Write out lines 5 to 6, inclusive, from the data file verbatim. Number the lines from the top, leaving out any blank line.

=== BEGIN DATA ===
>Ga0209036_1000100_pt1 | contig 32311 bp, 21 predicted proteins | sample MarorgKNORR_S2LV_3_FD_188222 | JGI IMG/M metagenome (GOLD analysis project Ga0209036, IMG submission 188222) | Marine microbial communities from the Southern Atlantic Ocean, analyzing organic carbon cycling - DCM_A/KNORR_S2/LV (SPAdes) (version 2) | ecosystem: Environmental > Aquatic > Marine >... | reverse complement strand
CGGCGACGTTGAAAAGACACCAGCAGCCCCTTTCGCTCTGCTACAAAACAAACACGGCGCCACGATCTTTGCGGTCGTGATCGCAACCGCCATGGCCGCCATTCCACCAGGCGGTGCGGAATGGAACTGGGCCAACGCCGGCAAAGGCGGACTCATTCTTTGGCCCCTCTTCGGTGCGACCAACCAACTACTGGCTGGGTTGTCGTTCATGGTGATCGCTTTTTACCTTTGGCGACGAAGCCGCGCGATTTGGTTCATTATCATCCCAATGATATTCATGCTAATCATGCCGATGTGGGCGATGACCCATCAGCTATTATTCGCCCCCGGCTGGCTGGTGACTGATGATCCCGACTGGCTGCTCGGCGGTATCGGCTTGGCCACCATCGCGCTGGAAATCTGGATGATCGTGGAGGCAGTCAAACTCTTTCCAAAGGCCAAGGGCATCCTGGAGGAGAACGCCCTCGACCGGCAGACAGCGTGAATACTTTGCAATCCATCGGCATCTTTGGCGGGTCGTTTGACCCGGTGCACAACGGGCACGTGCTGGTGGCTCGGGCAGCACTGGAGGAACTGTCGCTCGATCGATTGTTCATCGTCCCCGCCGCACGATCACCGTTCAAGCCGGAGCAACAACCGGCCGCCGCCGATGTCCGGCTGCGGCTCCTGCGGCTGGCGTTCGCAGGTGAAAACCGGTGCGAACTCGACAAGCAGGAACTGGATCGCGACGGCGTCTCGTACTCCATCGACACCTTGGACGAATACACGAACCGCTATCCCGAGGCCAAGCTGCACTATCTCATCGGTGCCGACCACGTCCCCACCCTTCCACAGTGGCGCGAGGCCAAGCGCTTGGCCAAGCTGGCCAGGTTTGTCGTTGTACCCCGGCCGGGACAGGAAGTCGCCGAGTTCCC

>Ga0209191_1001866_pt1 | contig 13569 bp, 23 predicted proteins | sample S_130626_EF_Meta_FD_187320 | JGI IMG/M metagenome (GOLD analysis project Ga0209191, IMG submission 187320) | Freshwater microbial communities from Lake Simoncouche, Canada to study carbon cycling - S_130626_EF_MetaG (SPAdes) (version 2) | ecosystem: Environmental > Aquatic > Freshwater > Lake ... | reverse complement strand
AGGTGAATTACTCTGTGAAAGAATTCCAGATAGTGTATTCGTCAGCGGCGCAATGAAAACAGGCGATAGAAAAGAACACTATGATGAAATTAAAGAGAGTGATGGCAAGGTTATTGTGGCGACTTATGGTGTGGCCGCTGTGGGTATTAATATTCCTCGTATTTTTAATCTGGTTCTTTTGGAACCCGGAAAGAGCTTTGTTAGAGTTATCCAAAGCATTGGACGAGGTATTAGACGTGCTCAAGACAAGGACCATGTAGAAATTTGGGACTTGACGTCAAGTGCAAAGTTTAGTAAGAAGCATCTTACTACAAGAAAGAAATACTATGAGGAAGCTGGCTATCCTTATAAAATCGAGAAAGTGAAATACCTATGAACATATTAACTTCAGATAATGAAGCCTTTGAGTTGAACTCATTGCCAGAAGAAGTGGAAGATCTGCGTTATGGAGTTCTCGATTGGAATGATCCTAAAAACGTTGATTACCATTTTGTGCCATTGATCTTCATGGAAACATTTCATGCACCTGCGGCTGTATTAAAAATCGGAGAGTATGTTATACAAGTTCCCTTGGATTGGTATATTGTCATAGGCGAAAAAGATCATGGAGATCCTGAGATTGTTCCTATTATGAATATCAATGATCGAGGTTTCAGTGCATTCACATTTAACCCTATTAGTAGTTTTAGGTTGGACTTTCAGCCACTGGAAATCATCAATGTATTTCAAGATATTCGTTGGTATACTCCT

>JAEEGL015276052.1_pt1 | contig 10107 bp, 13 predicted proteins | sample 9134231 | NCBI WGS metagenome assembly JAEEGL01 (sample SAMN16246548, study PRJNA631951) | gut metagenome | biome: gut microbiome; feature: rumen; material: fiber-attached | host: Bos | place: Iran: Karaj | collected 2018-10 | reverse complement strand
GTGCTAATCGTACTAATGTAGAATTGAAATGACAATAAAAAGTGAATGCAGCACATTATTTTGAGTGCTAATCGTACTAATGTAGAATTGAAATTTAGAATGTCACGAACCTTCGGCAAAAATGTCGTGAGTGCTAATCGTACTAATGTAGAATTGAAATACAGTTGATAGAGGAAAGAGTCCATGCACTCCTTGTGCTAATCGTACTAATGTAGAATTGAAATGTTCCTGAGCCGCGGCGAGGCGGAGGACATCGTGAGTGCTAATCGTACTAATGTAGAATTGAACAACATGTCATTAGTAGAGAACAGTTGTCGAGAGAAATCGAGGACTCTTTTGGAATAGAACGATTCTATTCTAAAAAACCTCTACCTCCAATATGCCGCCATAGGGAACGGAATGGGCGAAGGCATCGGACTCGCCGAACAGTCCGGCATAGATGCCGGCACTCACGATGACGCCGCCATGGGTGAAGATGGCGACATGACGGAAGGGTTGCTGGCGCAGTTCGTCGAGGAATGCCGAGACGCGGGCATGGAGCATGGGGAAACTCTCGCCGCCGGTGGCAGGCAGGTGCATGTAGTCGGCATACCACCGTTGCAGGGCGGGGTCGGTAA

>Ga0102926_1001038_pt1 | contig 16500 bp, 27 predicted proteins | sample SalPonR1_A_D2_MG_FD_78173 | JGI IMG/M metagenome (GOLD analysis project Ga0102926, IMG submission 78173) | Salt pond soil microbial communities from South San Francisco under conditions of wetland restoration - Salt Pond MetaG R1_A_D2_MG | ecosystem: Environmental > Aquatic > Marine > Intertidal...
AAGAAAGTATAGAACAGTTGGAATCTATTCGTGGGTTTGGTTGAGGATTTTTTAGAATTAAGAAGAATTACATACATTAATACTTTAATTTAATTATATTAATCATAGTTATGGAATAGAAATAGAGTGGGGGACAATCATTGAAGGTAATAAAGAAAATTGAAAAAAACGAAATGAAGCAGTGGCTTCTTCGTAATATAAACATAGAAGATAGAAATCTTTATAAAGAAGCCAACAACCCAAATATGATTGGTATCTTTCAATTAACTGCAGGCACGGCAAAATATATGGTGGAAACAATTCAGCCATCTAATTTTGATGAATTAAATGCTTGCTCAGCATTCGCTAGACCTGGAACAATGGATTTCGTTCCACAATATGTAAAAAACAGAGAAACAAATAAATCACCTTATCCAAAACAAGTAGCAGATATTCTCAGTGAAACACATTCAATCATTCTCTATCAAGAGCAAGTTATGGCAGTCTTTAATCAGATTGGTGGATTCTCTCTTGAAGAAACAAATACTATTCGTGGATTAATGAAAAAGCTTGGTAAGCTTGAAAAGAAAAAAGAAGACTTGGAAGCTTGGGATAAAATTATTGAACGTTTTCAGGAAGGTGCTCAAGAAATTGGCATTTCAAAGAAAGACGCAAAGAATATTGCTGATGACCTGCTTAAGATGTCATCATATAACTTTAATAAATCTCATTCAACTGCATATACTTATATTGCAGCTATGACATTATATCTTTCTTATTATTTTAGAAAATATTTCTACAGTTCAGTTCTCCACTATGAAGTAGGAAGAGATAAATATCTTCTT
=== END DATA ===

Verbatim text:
>JAEEGL015276052.1_pt1 | contig 10107 bp, 13 predicted proteins | sample 9134231 | NCBI WGS metagenome assembly JAEEGL01 (sample SAMN16246548, study PRJNA631951) | gut metagenome | biome: gut microbiome; feature: rumen; material: fiber-attached | host: Bos | place: Iran: Karaj | collected 2018-10 | reverse complement strand
GTGCTAATCGTACTAATGTAGAATTGAAATGACAATAAAAAGTGAATGCAGCACATTATTTTGAGTGCTAATCGTACTAATGTAGAATTGAAATTTAGAATGTCACGAACCTTCGGCAAAAATGTCGTGAGTGCTAATCGTACTAATGTAGAATTGAAATACAGTTGATAGAGGAAAGAGTCCATGCACTCCTTGTGCTAATCGTACTAATGTAGAATTGAAATGTTCCTGAGCCGCGGCGAGGCGGAGGACATCGTGAGTGCTAATCGTACTAATGTAGAATTGAACAACATGTCATTAGTAGAGAACAGTTGTCGAGAGAAATCGAGGACTCTTTTGGAATAGAACGATTCTATTCTAAAAAACCTCTACCTCCAATATGCCGCCATAGGGAACGGAATGGGCGAAGGCATCGGACTCGCCGAACAGTCCGGCATAGATGCCGGCACTCACGATGACGCCGCCATGGGTGAAGATGGCGACATGACGGAAGGGTTGCTGGCGCAGTTCGTCGAGGAATGCCGAGACGCGGGCATGGAGCATGGGGAAACTCTCGCCGCCGGTGGCAGGCAGGTGCATGTAGTCGGCATACCACCGTTGCAGGGCGGGGTCGGTAA